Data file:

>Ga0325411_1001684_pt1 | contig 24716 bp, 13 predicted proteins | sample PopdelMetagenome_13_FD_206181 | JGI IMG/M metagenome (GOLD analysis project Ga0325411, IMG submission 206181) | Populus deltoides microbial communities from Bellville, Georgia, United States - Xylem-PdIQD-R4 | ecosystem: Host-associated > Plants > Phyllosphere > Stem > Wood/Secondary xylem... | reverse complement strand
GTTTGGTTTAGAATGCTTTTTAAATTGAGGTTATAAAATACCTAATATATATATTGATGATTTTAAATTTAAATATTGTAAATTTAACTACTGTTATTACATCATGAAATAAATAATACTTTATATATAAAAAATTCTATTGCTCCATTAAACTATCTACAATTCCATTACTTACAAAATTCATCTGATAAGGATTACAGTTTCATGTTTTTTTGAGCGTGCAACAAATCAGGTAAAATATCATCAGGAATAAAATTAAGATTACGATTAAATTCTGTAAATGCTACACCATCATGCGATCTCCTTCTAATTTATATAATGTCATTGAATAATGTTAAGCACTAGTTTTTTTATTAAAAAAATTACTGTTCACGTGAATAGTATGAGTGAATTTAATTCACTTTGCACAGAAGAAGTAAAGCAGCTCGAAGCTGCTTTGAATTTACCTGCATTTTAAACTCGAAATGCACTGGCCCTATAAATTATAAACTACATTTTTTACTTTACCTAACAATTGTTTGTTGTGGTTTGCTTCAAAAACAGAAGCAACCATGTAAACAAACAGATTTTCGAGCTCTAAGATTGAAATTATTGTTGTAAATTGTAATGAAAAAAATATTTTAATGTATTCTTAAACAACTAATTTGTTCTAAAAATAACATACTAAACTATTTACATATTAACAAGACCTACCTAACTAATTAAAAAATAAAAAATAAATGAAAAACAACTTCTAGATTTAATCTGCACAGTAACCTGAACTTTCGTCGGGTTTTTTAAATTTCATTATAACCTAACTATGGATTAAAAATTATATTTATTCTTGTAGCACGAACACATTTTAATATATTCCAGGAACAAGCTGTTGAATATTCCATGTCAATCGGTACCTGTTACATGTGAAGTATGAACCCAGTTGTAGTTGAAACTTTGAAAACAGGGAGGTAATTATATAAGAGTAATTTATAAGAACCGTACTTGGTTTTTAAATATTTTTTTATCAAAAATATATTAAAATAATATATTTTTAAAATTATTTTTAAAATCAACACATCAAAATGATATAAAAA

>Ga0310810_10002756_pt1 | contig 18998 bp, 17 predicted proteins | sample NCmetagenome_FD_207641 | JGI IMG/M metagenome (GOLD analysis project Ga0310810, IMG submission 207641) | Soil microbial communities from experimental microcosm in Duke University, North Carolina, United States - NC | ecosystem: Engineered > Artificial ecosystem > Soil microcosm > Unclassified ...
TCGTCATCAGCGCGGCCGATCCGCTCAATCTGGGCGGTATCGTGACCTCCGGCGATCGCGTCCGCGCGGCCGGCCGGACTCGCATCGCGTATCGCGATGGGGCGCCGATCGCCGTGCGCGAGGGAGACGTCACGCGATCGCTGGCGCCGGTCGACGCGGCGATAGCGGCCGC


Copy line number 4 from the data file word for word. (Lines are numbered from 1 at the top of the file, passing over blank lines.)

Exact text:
TCGTCATCAGCGCGGCCGATCCGCTCAATCTGGGCGGTATCGTGACCTCCGGCGATCGCGTCCGCGCGGCCGGCCGGACTCGCATCGCGTATCGCGATGGGGCGCCGATCGCCGTGCGCGAGGGAGACGTCACGCGATCGCTGGCGCCGGTCGACGCGGCGATAGCGGCCGC